Former ETE PhD researcher Arnoud de Wilt receives the 2019 Jaap van der Graaf prize for his article on removing pharmaceutical residues from wastewater. The prize is awarded to a student or researcher who wrote the best English-language article on the urban water cycle in the previous year.The award was set by consultancy firm Witteveen + Bos to further raise the profile of Dutch expertise in the field of water technology in this
The winning paper of De Wilt and his colleagues, ‘Enhanced pharmaceutical removal from water in a three-step bio-ozone-bio process’, was published in Water Research in 2018 and based on his PhD research at ETE. Around 60 papers competed, all had ‘a very high scientific level’. But de Wilt’s research met all the important criteria the best: social relevance, practical approach and applicability. According to the jury, de Wilt’s research offers a pragmatic and well-developed solution to the ever-growing concentration of medicine residues in waste and surface water: one of the biggest challenges facing the water boards at the moment.
To remove medicine residues from wastewater, de Wilt focused on using ozone in combination with bacteria. Just ozone treatment to degrade pharmaceutical residues is not cost-effective, among others due to high amounts of background organic matter in wastewater: a lot of ozone is consumed by degrading this fraction. ‘In my research, conducted at ETE, we used wastewater from a nearby plant, so a very practical and realistic approach’, says de Wilt. ‘We removed pharmaceutical residues in a three-step follow-up treatment: bacteria, ozone and again bacteria.’ The first bacterial step removed organic matter. As a result, less ozone was required during the second step, where this gas effectively degrades pharmaceuticals. Due to the first bacterial treatment, ozone demand dropped by more than a third. After the ozone step, a final bacterial step removed the remaining ozone products. This 3-step method targets different pharmaceuticals, and results in a cost-effective pharmaceutical removal of more than 85 %, while the average treatment costs increase by no more than five to ten euros per person per year.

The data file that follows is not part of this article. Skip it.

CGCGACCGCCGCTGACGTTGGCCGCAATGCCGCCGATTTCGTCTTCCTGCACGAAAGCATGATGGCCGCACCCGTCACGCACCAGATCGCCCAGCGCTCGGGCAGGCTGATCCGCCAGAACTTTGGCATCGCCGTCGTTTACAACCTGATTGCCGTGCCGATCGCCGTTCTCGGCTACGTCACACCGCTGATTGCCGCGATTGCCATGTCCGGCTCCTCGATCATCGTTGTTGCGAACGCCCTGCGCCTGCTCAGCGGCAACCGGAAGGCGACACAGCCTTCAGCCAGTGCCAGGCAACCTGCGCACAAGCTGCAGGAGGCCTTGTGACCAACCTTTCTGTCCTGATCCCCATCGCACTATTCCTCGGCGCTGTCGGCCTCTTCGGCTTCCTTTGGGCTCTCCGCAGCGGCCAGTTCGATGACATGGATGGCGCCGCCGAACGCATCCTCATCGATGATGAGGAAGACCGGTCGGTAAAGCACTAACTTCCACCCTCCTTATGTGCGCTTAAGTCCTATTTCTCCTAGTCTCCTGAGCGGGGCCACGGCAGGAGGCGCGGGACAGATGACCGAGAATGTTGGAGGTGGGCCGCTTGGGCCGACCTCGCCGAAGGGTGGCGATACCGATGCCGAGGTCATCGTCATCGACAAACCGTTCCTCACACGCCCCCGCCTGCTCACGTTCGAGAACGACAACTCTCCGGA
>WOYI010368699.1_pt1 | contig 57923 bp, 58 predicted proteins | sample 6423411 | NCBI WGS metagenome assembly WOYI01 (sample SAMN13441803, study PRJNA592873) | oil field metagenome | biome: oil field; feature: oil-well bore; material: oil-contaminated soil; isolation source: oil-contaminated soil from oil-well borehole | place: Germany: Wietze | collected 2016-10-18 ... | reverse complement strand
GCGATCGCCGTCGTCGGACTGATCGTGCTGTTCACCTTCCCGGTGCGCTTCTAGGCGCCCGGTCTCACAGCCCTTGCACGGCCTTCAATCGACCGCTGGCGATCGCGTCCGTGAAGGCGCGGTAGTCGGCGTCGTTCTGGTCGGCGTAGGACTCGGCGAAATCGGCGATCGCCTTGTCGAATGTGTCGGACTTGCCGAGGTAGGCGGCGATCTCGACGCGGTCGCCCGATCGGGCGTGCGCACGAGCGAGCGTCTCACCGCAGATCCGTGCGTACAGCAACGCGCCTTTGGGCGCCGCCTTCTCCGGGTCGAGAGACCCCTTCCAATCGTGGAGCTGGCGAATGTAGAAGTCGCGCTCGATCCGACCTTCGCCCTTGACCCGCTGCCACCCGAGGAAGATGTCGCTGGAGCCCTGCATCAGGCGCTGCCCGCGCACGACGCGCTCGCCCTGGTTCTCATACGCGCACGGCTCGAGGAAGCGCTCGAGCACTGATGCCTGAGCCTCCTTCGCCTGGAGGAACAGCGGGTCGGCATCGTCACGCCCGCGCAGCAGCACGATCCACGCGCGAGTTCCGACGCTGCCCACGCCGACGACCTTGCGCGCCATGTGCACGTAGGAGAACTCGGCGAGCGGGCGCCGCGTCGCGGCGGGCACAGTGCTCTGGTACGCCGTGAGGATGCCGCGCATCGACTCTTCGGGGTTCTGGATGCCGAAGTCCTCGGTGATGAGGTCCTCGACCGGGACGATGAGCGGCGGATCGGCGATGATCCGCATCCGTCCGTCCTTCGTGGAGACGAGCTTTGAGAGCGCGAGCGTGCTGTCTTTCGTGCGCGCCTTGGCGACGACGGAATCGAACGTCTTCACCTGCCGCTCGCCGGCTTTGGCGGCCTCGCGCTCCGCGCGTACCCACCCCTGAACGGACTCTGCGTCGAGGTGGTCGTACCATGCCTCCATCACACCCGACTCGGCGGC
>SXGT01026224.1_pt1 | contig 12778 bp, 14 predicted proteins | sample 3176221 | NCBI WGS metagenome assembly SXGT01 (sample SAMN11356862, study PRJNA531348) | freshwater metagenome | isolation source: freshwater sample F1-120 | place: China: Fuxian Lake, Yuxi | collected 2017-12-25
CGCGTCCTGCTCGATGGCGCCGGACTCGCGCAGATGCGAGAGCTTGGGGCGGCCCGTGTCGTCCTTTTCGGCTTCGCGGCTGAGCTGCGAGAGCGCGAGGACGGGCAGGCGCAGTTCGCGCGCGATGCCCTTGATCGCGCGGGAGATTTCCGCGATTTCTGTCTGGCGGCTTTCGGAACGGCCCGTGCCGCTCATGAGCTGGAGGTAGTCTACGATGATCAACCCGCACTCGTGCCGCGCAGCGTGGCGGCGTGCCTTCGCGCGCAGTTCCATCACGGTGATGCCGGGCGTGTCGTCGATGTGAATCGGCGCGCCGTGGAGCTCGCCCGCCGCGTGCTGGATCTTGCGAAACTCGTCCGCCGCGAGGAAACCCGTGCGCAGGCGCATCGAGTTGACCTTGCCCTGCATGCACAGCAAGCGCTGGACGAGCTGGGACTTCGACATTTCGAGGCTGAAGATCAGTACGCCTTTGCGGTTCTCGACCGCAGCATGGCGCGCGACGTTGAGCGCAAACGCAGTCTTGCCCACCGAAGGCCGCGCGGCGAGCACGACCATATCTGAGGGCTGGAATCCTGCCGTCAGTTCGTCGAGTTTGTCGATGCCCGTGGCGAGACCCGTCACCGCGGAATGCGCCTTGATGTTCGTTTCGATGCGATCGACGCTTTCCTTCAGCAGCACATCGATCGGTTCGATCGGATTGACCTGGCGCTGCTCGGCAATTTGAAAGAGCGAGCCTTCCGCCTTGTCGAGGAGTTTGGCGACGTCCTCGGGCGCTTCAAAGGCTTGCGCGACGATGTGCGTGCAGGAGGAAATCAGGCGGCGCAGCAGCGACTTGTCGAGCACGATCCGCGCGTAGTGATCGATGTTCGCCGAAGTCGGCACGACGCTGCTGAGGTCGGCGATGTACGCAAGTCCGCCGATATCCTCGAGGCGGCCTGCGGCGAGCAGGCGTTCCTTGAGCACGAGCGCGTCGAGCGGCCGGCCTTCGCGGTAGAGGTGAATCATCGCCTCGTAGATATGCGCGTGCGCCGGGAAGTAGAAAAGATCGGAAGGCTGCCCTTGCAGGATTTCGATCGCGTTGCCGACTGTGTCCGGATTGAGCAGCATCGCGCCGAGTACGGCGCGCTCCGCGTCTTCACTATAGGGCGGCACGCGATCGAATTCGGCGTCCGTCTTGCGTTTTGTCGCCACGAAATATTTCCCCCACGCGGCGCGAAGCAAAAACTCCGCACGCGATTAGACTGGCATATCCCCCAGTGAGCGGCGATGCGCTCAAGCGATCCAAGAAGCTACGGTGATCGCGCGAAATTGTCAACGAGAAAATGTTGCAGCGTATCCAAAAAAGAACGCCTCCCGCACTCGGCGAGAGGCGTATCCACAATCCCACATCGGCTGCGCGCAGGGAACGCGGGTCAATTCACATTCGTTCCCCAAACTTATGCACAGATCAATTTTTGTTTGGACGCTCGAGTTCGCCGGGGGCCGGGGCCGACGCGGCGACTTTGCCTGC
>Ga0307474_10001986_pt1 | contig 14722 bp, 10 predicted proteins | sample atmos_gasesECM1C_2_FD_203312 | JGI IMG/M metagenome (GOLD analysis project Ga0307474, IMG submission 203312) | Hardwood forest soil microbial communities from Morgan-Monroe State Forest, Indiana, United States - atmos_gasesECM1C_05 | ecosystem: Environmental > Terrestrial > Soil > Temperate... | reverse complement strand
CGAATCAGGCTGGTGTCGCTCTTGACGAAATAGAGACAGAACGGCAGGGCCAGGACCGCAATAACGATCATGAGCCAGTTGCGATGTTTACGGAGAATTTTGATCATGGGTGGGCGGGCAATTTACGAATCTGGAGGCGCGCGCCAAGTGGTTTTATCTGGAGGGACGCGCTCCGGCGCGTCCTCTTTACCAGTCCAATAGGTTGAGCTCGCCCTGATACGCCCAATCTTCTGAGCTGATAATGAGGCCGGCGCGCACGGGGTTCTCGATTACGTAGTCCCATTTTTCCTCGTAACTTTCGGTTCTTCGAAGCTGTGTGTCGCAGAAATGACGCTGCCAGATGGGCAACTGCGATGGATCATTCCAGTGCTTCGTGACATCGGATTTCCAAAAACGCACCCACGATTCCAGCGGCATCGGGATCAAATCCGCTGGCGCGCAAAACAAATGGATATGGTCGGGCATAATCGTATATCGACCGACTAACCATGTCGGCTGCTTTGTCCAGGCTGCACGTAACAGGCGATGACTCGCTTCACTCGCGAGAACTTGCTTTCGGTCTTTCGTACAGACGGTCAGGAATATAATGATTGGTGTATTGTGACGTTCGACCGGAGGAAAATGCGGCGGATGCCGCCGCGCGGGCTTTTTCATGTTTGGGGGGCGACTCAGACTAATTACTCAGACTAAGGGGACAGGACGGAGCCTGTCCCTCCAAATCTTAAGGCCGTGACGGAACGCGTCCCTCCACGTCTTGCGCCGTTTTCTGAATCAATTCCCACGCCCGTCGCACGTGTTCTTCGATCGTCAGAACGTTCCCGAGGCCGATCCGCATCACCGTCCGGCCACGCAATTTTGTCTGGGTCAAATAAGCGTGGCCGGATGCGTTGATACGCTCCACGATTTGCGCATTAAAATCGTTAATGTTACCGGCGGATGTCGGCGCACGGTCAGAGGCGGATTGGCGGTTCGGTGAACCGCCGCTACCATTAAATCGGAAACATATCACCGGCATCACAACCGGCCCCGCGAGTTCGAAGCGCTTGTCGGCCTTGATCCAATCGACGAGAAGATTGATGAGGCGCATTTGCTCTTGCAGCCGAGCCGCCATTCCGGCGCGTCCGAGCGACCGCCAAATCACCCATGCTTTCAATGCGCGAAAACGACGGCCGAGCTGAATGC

Full scale implementation
De Wilt’s current employer, Royal HaskoningDHV, is involved in the follow-up study. ‘We examine what needs to be done to bring this three-step wastewater treatment method from the lab to practice’, says the Wilt. ‘Then we aim to start a pilot in 2019, together with a water board. When this pilot is successful, full-scale implementation is the next step.
de Wilt, A., van Gijn K., Verhoek T., Vergnes A., Hoek M., Rijnaarts H.m, & Langenhoff A. 2018. Enhanced pharmaceutical removal from water in a three-step bio-ozone-bio process. Water Res. 138, 97-105.